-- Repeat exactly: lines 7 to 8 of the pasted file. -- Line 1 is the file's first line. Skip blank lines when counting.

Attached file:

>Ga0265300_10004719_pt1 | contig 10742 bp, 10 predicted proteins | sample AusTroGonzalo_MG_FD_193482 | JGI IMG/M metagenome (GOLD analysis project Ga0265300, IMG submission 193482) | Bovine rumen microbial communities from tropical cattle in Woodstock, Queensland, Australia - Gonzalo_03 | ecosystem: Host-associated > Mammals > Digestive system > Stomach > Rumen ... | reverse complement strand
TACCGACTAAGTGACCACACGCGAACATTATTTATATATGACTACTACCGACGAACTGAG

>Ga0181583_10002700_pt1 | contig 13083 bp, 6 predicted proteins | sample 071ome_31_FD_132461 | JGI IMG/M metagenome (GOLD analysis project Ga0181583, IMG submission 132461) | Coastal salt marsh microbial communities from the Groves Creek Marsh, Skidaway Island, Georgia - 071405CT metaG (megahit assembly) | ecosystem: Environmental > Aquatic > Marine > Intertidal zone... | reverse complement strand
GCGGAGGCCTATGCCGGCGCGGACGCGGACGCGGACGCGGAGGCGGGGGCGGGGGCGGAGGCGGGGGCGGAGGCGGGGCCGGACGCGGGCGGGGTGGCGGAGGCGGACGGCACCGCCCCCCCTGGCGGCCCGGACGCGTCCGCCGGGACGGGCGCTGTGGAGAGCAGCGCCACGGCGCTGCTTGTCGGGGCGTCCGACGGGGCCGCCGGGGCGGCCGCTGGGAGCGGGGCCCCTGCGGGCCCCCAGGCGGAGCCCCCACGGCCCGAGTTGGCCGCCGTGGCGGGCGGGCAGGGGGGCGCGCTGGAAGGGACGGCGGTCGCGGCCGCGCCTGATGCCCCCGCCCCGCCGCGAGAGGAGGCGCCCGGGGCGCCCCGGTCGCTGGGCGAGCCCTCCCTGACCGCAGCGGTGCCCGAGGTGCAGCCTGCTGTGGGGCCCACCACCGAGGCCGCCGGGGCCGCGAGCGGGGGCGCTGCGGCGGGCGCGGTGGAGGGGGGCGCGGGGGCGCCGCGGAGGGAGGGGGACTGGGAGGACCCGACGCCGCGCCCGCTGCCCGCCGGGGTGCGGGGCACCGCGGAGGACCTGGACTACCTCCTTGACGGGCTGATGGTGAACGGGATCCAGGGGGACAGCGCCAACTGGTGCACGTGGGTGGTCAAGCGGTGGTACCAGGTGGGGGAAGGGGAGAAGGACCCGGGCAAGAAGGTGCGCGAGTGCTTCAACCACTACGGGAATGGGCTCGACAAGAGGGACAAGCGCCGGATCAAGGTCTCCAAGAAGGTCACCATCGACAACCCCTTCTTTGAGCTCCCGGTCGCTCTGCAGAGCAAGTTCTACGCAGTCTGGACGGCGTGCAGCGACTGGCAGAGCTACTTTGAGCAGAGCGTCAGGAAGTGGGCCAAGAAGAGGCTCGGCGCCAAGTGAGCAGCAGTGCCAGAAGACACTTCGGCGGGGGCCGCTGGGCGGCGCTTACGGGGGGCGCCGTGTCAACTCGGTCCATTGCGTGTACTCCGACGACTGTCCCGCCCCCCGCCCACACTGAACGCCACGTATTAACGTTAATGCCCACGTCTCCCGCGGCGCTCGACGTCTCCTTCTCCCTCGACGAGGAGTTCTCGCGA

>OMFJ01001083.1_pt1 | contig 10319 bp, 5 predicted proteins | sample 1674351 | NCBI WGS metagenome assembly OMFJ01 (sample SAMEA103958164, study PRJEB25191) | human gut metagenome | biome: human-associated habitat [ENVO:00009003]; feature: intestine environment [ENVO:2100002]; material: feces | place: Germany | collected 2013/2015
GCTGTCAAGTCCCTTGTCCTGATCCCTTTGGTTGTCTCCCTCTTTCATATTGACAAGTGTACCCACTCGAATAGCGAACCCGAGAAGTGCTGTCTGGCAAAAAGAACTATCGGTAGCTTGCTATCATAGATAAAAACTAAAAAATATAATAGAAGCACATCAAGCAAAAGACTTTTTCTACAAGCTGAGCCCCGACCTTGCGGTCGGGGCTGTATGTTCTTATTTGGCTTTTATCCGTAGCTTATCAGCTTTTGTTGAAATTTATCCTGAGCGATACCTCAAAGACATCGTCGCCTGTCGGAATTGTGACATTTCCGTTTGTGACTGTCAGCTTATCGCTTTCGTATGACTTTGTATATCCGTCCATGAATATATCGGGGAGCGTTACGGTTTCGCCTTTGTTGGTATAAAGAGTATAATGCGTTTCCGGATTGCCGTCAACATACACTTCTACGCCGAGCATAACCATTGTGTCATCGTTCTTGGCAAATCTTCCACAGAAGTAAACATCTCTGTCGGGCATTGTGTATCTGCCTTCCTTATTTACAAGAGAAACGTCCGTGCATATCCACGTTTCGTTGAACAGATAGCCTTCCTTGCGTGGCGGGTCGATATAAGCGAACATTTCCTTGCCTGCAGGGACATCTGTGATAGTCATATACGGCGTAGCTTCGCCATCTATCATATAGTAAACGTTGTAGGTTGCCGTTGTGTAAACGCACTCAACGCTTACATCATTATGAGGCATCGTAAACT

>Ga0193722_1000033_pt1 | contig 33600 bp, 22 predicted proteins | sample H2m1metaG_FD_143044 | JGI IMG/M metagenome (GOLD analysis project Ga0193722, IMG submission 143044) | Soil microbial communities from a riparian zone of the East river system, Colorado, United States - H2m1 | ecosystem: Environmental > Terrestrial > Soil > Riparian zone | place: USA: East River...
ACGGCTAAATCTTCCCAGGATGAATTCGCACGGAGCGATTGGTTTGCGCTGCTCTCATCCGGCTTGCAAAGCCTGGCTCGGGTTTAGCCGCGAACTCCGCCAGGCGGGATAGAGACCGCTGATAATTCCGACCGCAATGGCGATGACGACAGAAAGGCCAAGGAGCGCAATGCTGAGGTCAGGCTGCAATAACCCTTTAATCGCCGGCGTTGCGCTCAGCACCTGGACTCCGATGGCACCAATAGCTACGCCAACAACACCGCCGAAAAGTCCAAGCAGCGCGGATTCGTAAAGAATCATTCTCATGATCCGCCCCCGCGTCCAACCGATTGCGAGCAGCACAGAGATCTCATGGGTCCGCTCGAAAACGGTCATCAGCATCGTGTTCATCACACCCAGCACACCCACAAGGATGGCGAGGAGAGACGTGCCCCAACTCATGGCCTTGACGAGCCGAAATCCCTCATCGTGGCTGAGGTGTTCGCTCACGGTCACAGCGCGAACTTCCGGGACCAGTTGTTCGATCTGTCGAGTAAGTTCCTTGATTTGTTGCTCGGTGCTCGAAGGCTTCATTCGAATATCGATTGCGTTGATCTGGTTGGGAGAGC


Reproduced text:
>Ga0193722_1000033_pt1 | contig 33600 bp, 22 predicted proteins | sample H2m1metaG_FD_143044 | JGI IMG/M metagenome (GOLD analysis project Ga0193722, IMG submission 143044) | Soil microbial communities from a riparian zone of the East river system, Colorado, United States - H2m1 | ecosystem: Environmental > Terrestrial > Soil > Riparian zone | place: USA: East River...
ACGGCTAAATCTTCCCAGGATGAATTCGCACGGAGCGATTGGTTTGCGCTGCTCTCATCCGGCTTGCAAAGCCTGGCTCGGGTTTAGCCGCGAACTCCGCCAGGCGGGATAGAGACCGCTGATAATTCCGACCGCAATGGCGATGACGACAGAAAGGCCAAGGAGCGCAATGCTGAGGTCAGGCTGCAATAACCCTTTAATCGCCGGCGTTGCGCTCAGCACCTGGACTCCGATGGCACCAATAGCTACGCCAACAACACCGCCGAAAAGTCCAAGCAGCGCGGATTCGTAAAGAATCATTCTCATGATCCGCCCCCGCGTCCAACCGATTGCGAGCAGCACAGAGATCTCATGGGTCCGCTCGAAAACGGTCATCAGCATCGTGTTCATCACACCCAGCACACCCACAAGGATGGCGAGGAGAGACGTGCCCCAACTCATGGCCTTGACGAGCCGAAATCCCTCATCGTGGCTGAGGTGTTCGCTCACGGTCACAGCGCGAACTTCCGGGACCAGTTGTTCGATCTGTCGAGTAAGTTCCTTGATTTGTTGCTCGGTGCTCGAAGGCTTCATTCGAATATCGATTGCGTTGATCTGGTTGGGAGAGC